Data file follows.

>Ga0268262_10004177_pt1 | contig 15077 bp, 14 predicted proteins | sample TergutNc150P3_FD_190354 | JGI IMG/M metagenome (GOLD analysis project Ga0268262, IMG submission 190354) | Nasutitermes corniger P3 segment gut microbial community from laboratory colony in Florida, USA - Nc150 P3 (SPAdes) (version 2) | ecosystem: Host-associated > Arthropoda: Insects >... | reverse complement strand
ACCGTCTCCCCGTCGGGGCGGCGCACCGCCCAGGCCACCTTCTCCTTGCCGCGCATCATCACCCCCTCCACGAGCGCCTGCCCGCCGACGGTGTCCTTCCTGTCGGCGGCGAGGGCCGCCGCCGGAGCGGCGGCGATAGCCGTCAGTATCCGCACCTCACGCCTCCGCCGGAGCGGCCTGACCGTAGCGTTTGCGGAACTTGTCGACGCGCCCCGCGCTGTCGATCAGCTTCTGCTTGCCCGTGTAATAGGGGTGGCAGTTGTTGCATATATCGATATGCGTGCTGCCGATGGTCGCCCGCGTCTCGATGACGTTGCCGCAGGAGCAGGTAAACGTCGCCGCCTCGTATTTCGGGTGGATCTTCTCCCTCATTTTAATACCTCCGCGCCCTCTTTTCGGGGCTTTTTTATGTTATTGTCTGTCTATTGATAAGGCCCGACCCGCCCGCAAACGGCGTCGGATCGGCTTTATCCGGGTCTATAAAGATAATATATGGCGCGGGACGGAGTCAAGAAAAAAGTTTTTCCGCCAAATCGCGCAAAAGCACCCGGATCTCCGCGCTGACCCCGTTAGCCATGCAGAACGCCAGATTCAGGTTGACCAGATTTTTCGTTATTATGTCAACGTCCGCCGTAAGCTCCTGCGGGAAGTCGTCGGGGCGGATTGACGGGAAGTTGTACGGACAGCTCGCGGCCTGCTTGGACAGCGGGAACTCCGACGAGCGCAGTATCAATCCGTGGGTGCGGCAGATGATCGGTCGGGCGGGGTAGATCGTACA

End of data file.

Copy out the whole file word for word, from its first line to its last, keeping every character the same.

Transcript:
>Ga0268262_10004177_pt1 | contig 15077 bp, 14 predicted proteins | sample TergutNc150P3_FD_190354 | JGI IMG/M metagenome (GOLD analysis project Ga0268262, IMG submission 190354) | Nasutitermes corniger P3 segment gut microbial community from laboratory colony in Florida, USA - Nc150 P3 (SPAdes) (version 2) | ecosystem: Host-associated > Arthropoda: Insects >... | reverse complement strand
ACCGTCTCCCCGTCGGGGCGGCGCACCGCCCAGGCCACCTTCTCCTTGCCGCGCATCATCACCCCCTCCACGAGCGCCTGCCCGCCGACGGTGTCCTTCCTGTCGGCGGCGAGGGCCGCCGCCGGAGCGGCGGCGATAGCCGTCAGTATCCGCACCTCACGCCTCCGCCGGAGCGGCCTGACCGTAGCGTTTGCGGAACTTGTCGACGCGCCCCGCGCTGTCGATCAGCTTCTGCTTGCCCGTGTAATAGGGGTGGCAGTTGTTGCATATATCGATATGCGTGCTGCCGATGGTCGCCCGCGTCTCGATGACGTTGCCGCAGGAGCAGGTAAACGTCGCCGCCTCGTATTTCGGGTGGATCTTCTCCCTCATTTTAATACCTCCGCGCCCTCTTTTCGGGGCTTTTTTATGTTATTGTCTGTCTATTGATAAGGCCCGACCCGCCCGCAAACGGCGTCGGATCGGCTTTATCCGGGTCTATAAAGATAATATATGGCGCGGGACGGAGTCAAGAAAAAAGTTTTTCCGCCAAATCGCGCAAAAGCACCCGGATCTCCGCGCTGACCCCGTTAGCCATGCAGAACGCCAGATTCAGGTTGACCAGATTTTTCGTTATTATGTCAACGTCCGCCGTAAGCTCCTGCGGGAAGTCGTCGGGGCGGATTGACGGGAAGTTGTACGGACAGCTCGCGGCCTGCTTGGACAGCGGGAACTCCGACGAGCGCAGTATCAATCCGTGGGTGCGGCAGATGATCGGTCGGGCGGGGTAGATCGTACA